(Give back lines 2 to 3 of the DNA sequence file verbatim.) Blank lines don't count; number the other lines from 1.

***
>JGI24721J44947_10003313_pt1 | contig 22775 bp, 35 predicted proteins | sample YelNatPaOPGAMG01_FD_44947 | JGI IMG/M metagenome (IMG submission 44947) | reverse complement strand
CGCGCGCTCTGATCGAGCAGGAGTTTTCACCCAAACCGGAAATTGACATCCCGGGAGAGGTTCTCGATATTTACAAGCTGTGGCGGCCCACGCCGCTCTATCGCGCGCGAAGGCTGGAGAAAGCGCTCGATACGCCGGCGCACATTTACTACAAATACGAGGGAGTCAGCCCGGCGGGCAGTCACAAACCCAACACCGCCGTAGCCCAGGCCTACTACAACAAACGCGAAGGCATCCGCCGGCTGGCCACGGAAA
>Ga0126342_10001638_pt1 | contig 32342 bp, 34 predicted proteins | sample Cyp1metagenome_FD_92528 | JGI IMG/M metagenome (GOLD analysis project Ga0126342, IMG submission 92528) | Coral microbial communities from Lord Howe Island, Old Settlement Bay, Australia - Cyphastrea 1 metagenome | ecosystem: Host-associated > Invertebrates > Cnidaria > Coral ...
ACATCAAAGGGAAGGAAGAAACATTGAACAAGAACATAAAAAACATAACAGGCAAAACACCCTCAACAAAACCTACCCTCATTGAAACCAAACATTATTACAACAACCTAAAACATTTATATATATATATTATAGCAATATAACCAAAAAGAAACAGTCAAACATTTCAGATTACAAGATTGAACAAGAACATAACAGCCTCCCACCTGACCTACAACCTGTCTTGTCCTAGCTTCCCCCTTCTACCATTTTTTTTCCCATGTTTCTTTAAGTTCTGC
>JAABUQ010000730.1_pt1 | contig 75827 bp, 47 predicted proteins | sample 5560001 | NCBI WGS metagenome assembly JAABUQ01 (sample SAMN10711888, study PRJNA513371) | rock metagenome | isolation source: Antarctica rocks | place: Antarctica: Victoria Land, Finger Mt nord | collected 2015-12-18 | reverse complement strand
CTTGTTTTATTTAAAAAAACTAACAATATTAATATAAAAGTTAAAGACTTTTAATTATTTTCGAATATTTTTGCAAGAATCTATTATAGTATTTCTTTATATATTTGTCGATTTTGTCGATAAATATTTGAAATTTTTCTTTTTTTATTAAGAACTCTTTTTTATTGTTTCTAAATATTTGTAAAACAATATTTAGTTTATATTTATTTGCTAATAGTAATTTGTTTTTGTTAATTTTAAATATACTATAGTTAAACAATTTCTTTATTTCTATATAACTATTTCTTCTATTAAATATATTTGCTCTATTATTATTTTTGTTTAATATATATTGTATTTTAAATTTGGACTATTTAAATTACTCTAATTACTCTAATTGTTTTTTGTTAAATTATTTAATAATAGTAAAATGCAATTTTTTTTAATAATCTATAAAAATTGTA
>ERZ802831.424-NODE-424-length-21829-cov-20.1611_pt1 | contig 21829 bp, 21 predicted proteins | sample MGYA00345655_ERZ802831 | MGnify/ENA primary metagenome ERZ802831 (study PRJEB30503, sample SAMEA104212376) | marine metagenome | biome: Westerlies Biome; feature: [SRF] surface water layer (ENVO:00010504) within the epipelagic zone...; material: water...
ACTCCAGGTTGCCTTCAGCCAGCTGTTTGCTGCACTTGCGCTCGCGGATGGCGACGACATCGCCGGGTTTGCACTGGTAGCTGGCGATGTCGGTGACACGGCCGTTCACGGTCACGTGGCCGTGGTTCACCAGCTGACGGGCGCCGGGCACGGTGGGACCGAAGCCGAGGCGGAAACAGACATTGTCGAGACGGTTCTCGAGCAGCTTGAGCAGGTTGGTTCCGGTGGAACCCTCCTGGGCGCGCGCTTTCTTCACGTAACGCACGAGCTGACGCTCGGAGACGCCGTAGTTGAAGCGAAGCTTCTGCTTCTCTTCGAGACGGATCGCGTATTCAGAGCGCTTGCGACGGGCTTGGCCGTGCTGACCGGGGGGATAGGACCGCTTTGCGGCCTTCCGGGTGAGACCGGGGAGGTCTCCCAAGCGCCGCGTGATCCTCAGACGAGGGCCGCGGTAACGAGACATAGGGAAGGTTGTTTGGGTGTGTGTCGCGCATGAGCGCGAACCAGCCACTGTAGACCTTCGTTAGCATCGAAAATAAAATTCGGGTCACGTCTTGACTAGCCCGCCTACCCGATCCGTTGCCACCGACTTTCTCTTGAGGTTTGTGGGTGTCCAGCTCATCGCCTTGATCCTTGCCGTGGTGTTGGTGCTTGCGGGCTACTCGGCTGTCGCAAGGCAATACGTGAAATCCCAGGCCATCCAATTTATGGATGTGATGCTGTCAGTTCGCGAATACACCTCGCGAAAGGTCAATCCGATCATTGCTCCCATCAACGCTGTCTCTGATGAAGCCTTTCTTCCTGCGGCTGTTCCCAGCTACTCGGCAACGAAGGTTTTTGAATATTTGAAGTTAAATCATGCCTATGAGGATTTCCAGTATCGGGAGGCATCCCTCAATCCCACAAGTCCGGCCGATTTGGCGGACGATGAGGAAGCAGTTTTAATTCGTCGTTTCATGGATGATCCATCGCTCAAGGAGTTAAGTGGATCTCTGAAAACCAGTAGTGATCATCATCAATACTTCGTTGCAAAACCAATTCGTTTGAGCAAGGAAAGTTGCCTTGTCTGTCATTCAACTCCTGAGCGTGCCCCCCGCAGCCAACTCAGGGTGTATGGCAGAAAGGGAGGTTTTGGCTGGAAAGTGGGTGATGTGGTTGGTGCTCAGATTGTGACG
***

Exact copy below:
CGCGCGCTCTGATCGAGCAGGAGTTTTCACCCAAACCGGAAATTGACATCCCGGGAGAGGTTCTCGATATTTACAAGCTGTGGCGGCCCACGCCGCTCTATCGCGCGCGAAGGCTGGAGAAAGCGCTCGATACGCCGGCGCACATTTACTACAAATACGAGGGAGTCAGCCCGGCGGGCAGTCACAAACCCAACACCGCCGTAGCCCAGGCCTACTACAACAAACGCGAAGGCATCCGCCGGCTGGCCACGGAAA
>Ga0126342_10001638_pt1 | contig 32342 bp, 34 predicted proteins | sample Cyp1metagenome_FD_92528 | JGI IMG/M metagenome (GOLD analysis project Ga0126342, IMG submission 92528) | Coral microbial communities from Lord Howe Island, Old Settlement Bay, Australia - Cyphastrea 1 metagenome | ecosystem: Host-associated > Invertebrates > Cnidaria > Coral ...